What Did The Past Smell Like?

What Did The Past Smell Like?

Scent is perhaps our most evocative sense. How many of our earliest memories revolve around the scent of food being prepared by a parent, the smell of oil and chemicals in the garage or the aroma of the flowers in our yards as we romped as children? Scent can immediately transport us back to our earliest days, before we even had the words to describe our experiences.

As we learn more and more about the past through developments in modern science and research, a new world opens up to us where we can recreate the past and with it a much better understanding of the real life experiences of our ancestors.

While great time and attention has been given to recreating the manner in which people dressed, ate and spoke, the notion of “historical smells” has been a bit overlooked.

The difficulty is that descriptions of past scents are people’s stated impressions. Labels express conceptualizations. They are not the same as perceptions. They also may not tell us specifically what materials were present. As horticulturalists know, a rose by any other name consists of hundreds of different volatiles and miscellaneous fragrant notes. The smells of Bulgarian roses are not the same as the roses in Kew Garden London.

Descriptions of odor also vary between cultures. A 2016 study showed that even French and Franco-Canadians today may not agree in their experience and evaluation of the same odor: For the French, for example, wintergreen was rated much less pleasantly than for French-Canadians. “In France, wintergreen is used more in medicinal products than in Canada, where it is found more in candy,” a press release for the study stated. “Anise was rated similarly in two cultures but was described more often as ‘licorice’ in Quebec and as ‘anise’ in France.” This sort of discrepancy between two cultural notions of the same scent can make quantifying historical scents difficult.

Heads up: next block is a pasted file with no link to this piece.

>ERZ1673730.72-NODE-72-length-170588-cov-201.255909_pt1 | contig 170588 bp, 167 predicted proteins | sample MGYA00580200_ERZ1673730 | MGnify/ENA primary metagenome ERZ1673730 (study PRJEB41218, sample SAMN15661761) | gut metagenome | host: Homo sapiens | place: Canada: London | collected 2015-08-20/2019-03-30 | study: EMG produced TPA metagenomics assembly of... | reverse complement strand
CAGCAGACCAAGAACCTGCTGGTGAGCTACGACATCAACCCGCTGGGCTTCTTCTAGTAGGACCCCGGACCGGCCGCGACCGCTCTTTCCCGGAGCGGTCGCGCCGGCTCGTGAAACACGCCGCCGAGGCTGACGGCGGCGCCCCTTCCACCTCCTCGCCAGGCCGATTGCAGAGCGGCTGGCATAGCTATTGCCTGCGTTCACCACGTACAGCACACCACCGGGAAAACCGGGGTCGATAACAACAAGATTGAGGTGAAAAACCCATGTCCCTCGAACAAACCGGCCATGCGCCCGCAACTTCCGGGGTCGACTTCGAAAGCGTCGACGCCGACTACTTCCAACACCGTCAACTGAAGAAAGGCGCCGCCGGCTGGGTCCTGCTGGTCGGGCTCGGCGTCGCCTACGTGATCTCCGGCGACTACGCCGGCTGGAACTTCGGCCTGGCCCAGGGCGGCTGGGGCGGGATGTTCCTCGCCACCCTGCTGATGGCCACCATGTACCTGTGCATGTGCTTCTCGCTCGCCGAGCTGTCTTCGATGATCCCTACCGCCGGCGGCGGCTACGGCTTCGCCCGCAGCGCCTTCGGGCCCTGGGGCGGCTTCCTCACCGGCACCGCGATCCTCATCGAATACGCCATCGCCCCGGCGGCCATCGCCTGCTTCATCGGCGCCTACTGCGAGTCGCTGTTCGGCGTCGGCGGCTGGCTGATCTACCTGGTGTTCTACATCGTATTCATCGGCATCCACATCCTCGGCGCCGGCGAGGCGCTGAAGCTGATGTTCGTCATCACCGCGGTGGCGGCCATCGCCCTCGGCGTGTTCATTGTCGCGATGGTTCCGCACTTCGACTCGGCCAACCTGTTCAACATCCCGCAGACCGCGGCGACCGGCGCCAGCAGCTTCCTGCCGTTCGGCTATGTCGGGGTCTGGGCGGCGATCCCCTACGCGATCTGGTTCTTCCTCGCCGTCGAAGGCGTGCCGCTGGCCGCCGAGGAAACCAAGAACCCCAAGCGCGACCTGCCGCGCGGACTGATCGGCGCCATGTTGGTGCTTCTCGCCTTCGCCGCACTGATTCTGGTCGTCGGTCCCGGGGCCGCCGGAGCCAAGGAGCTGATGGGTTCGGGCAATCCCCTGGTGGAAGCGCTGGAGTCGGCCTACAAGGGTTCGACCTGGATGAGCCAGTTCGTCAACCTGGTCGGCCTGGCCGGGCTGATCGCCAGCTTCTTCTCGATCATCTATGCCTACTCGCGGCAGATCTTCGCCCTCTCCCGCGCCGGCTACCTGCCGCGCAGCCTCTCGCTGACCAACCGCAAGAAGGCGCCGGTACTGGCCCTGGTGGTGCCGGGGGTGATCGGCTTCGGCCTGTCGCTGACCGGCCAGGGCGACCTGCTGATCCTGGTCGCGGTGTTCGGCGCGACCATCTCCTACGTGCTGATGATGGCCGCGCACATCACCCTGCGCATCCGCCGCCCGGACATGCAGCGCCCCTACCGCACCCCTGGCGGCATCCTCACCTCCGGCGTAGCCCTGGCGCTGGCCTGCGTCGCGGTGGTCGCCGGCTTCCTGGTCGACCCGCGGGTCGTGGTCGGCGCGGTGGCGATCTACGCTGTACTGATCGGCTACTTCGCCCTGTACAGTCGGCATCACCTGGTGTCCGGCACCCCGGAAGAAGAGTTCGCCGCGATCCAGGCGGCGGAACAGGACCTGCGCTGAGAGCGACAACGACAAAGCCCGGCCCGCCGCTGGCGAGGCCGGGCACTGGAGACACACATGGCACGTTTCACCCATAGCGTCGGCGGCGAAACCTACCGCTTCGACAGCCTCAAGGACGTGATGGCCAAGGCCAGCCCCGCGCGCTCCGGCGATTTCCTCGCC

Unlike other areas of historical research and preservation dealing with tangible or easily recreated artifacts such as clothing, art or music, delving into the historical record of fragrance can mean navigating a wealth of “opinions and impressions” where two different sources may describe the same odor in very different terms.

In the hope of developing a more scientifically rigorous approach to the study of scent, a new project has been launched this year called Odeuropa. Odeuropa opens up a new sensory experience of history. The researchers will create a catalog of past scents by digging through 250,000 images and thousands of texts (in seven languages), ranging from medical descriptions of smells in textbooks to labels of fragrances in novels or magazines. Machine learning will help to cross-analyze the plethora of descriptions, contexts, and occurrence of odor names (such as tobacco, lavender, and probably horse manure). This catalog serves as the conceptual basis for perfumers and chemists to create fragrant molecules fitting 120 of these descriptors.

As we move farther away from our historical cultures into a more homogenized and mass-produced world, the scents of history can become not only an important link with our own past, but with that of our ancestors. Many of the scents that we take for granted are not the smells that our ancestors experienced. Examples of this are common food items like orange juice or vanilla extract – in our contemporary world, synthetic versions of these scents dominate, to the point that many people associate the artificial version of a fragrance to be the “authentic” version of that odor. Gaining a greater understanding of the nature of historical fragrances and perfumes could unlock a whole new world of perfumery rooted in the past.

If you are interested in learning more, you can watch the introductory video for the Odeuropa project here.

 


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